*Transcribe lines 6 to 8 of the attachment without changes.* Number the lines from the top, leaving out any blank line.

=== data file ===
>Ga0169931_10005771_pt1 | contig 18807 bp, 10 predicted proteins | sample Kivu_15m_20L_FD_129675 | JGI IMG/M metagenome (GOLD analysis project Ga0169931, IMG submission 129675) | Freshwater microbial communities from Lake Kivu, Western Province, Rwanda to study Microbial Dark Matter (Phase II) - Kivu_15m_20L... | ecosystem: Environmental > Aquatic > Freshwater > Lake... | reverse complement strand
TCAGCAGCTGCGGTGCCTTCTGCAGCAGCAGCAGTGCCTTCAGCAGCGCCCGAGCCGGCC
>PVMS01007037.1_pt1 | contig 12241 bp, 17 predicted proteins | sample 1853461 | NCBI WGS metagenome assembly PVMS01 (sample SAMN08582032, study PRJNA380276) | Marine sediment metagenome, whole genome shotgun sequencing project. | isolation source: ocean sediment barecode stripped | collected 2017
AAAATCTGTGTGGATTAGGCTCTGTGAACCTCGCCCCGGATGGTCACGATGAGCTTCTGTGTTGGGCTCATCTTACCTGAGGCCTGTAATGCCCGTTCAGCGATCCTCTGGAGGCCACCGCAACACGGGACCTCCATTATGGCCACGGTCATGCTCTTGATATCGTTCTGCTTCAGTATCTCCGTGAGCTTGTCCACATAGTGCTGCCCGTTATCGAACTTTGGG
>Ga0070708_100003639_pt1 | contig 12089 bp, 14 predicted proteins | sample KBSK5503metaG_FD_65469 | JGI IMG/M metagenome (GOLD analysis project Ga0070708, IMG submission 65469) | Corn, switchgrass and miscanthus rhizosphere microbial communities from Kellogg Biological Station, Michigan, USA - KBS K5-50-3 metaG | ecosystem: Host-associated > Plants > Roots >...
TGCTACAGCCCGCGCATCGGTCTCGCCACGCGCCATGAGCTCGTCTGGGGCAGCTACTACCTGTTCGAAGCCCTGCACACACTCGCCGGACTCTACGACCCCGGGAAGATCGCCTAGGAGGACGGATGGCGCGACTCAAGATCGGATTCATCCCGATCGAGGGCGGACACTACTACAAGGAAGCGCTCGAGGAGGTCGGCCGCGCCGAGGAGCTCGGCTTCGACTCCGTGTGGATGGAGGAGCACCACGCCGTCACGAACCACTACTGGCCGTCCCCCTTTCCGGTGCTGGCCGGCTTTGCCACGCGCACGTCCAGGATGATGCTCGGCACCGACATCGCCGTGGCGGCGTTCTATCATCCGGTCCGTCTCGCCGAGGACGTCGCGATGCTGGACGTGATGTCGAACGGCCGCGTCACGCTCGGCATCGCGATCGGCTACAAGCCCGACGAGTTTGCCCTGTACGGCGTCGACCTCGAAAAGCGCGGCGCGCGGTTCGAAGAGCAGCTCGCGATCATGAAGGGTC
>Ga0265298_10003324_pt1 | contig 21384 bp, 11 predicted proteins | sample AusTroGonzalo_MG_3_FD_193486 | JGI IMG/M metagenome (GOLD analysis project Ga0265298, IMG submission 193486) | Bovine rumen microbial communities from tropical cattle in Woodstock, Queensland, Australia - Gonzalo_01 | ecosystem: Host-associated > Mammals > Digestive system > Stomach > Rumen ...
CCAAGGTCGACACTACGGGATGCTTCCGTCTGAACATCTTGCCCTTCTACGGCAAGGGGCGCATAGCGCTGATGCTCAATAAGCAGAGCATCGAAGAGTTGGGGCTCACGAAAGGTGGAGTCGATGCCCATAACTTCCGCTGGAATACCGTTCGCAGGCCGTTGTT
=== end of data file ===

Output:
TGCTACAGCCCGCGCATCGGTCTCGCCACGCGCCATGAGCTCGTCTGGGGCAGCTACTACCTGTTCGAAGCCCTGCACACACTCGCCGGACTCTACGACCCCGGGAAGATCGCCTAGGAGGACGGATGGCGCGACTCAAGATCGGATTCATCCCGATCGAGGGCGGACACTACTACAAGGAAGCGCTCGAGGAGGTCGGCCGCGCCGAGGAGCTCGGCTTCGACTCCGTGTGGATGGAGGAGCACCACGCCGTCACGAACCACTACTGGCCGTCCCCCTTTCCGGTGCTGGCCGGCTTTGCCACGCGCACGTCCAGGATGATGCTCGGCACCGACATCGCCGTGGCGGCGTTCTATCATCCGGTCCGTCTCGCCGAGGACGTCGCGATGCTGGACGTGATGTCGAACGGCCGCGTCACGCTCGGCATCGCGATCGGCTACAAGCCCGACGAGTTTGCCCTGTACGGCGTCGACCTCGAAAAGCGCGGCGCGCGGTTCGAAGAGCAGCTCGCGATCATGAAGGGTC
>Ga0265298_10003324_pt1 | contig 21384 bp, 11 predicted proteins | sample AusTroGonzalo_MG_3_FD_193486 | JGI IMG/M metagenome (GOLD analysis project Ga0265298, IMG submission 193486) | Bovine rumen microbial communities from tropical cattle in Woodstock, Queensland, Australia - Gonzalo_01 | ecosystem: Host-associated > Mammals > Digestive system > Stomach > Rumen ...
CCAAGGTCGACACTACGGGATGCTTCCGTCTGAACATCTTGCCCTTCTACGGCAAGGGGCGCATAGCGCTGATGCTCAATAAGCAGAGCATCGAAGAGTTGGGGCTCACGAAAGGTGGAGTCGATGCCCATAACTTCCGCTGGAATACCGTTCGCAGGCCGTTGTT